“When those new mills get built and come on- line, we’ll see closing of smaller mills,” Mr Row- land said.
From a market perspec- tive, it indicates that the inland sites from Darling Downs to Geelong are dispersed at intervals of up to 400km.
“First, these regional grain sites create their own demand, with draw- ing arcs that drive a local- ised basis for that region, which benefits the grow- ers.
Noteworthy is that the 10 listed plants rely ei- ther on rising or inflex- ible domestic demand for poultry or flour, or export markets.
Confidence in the live- stock, poultry and aqua- culture sectors, combined with low interest rates, was prompting big spends.
Key to setting the mar- ket are the domestic co- lossi and export uniform- ity, though the Australian grain industry relies on domestic buyers of all sizes.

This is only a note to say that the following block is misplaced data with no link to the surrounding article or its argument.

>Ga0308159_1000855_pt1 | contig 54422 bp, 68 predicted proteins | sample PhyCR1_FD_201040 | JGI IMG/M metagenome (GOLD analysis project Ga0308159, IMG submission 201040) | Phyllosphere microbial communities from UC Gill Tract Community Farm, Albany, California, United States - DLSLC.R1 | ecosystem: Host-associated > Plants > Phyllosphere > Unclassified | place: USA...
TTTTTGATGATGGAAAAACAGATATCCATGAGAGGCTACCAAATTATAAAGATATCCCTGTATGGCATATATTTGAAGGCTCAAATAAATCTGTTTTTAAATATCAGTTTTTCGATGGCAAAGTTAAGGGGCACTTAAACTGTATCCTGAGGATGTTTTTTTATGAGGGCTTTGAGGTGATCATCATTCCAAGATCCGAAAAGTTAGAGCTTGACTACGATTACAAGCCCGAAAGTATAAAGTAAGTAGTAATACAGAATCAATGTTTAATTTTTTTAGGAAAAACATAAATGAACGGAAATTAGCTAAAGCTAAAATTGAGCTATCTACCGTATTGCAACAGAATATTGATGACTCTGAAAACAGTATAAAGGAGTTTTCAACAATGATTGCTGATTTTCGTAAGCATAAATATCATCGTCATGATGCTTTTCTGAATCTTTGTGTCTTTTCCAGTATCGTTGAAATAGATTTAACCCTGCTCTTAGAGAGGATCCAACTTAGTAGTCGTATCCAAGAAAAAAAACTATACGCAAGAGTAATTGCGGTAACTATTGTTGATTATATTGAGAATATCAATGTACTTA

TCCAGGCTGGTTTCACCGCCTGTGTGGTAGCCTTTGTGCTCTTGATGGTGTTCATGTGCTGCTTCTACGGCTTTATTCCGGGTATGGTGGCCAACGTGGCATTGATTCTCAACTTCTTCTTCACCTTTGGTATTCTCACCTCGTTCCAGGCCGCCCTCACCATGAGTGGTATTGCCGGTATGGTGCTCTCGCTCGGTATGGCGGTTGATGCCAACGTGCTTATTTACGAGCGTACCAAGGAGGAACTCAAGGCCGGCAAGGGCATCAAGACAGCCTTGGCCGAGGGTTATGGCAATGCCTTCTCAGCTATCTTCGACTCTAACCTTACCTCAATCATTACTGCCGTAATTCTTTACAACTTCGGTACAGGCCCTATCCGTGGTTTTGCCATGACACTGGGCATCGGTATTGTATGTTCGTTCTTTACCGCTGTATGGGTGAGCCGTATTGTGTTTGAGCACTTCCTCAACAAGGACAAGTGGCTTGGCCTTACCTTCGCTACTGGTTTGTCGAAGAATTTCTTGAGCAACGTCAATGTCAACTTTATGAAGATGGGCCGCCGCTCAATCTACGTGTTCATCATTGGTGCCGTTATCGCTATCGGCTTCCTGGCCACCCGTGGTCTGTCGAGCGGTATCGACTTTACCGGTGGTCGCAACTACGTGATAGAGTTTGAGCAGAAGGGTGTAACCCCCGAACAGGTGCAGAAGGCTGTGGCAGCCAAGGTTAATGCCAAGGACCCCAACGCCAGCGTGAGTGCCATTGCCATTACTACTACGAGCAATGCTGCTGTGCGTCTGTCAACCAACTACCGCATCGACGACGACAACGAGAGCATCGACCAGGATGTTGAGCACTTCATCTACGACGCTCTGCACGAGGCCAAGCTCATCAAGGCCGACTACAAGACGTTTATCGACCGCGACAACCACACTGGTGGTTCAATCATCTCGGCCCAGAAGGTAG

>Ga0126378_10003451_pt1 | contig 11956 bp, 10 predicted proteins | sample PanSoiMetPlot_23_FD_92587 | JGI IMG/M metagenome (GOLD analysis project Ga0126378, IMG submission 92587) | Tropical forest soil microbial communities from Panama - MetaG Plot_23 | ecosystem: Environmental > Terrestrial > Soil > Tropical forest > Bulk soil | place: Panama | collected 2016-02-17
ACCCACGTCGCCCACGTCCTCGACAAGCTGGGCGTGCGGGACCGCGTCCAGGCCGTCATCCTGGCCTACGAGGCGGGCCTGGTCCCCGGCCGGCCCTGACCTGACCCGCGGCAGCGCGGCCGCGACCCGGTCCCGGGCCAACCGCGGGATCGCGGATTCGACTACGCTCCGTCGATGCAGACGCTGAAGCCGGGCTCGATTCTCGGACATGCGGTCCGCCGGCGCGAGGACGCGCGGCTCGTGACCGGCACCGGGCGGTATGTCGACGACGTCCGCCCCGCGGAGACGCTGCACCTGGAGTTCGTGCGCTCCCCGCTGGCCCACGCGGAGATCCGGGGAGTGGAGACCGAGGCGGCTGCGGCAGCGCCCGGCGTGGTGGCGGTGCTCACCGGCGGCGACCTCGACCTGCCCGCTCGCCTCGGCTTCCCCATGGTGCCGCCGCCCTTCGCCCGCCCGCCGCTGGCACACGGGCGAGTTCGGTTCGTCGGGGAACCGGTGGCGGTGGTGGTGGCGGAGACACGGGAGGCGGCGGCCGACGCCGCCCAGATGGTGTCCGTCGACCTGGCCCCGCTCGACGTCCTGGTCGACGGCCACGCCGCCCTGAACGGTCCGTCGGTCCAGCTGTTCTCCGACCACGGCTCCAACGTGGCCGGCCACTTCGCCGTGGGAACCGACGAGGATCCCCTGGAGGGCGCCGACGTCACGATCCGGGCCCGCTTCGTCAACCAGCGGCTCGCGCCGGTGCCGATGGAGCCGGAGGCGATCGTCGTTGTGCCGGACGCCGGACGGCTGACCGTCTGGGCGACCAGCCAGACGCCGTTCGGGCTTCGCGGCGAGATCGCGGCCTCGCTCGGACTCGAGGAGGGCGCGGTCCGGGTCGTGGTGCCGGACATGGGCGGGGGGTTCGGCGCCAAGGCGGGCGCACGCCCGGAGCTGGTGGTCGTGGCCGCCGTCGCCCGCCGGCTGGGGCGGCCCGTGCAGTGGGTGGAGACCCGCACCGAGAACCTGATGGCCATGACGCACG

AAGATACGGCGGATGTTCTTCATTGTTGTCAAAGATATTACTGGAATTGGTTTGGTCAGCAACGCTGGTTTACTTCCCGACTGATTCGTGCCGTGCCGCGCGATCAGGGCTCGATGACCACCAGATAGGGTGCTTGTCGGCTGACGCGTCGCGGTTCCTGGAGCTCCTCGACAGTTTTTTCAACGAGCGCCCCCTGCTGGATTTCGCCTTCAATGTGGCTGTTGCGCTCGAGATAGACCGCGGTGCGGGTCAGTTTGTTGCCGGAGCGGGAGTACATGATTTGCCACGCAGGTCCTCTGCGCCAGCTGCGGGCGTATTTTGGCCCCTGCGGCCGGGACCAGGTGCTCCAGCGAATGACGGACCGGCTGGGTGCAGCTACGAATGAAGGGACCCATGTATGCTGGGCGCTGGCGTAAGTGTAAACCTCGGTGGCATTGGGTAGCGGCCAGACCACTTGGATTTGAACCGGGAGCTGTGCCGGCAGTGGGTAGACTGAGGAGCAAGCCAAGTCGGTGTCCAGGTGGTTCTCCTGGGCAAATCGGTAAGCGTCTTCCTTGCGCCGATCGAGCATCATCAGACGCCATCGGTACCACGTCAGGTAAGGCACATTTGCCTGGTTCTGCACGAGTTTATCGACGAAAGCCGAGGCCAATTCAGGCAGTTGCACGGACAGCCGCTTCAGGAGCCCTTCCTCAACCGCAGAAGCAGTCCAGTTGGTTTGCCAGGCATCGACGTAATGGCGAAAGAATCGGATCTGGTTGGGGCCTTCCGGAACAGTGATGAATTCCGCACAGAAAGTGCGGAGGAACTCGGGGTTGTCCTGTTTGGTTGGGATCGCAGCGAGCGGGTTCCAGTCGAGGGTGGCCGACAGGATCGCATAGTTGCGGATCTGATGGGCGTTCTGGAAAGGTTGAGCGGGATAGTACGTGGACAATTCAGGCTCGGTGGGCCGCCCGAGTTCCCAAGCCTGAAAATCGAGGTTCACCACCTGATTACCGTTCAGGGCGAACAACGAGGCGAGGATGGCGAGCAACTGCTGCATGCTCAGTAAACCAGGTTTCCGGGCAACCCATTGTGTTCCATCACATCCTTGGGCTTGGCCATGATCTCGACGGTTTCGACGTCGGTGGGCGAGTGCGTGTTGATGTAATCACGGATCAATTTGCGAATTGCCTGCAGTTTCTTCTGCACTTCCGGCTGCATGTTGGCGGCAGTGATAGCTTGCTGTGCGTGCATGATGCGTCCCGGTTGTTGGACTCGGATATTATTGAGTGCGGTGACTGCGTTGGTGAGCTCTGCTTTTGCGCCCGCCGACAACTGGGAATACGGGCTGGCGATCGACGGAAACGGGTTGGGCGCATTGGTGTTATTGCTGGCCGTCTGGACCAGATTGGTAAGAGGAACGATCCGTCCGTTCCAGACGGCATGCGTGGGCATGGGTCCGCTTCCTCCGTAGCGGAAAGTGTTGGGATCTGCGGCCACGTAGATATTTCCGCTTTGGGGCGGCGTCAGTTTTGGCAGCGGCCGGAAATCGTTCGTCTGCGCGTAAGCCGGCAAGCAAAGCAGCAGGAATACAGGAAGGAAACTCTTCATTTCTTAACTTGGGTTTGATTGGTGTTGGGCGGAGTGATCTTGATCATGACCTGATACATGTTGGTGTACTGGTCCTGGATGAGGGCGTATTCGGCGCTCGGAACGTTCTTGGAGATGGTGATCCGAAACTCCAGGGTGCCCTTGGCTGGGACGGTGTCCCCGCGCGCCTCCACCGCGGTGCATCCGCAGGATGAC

“Buying local grain is always cheaper than haul- ing it in from out of zone.
“In 2018 and 2019 we saw a dramatic increase, up by maybe 20 percent because of increased feed demand during the drought,” Mr Rowland said.
A government push to support manufacturing in Australia had made now the time for companies wishing to invest to ‘bite the bullet’.
Storey Marketing Ser- vices principal Ron Sto- rey said that while the Australian grain industry tended to speak of large export customers as its big buyers, the domestic market was the lead con- sumer.
Of the 10 largest sites, six offer road and rail access, while Wellsford, Hanwood, Murray Bridge and Grassdale are road only.
“Now we’re seeing a dip of about 30 percent from those highs due to the abundance of feed in the paddock.”
“Second, it creates re- gional supply chains.”
“This is about consoli- dation and companies po- sitioning themselves for the future,” he said.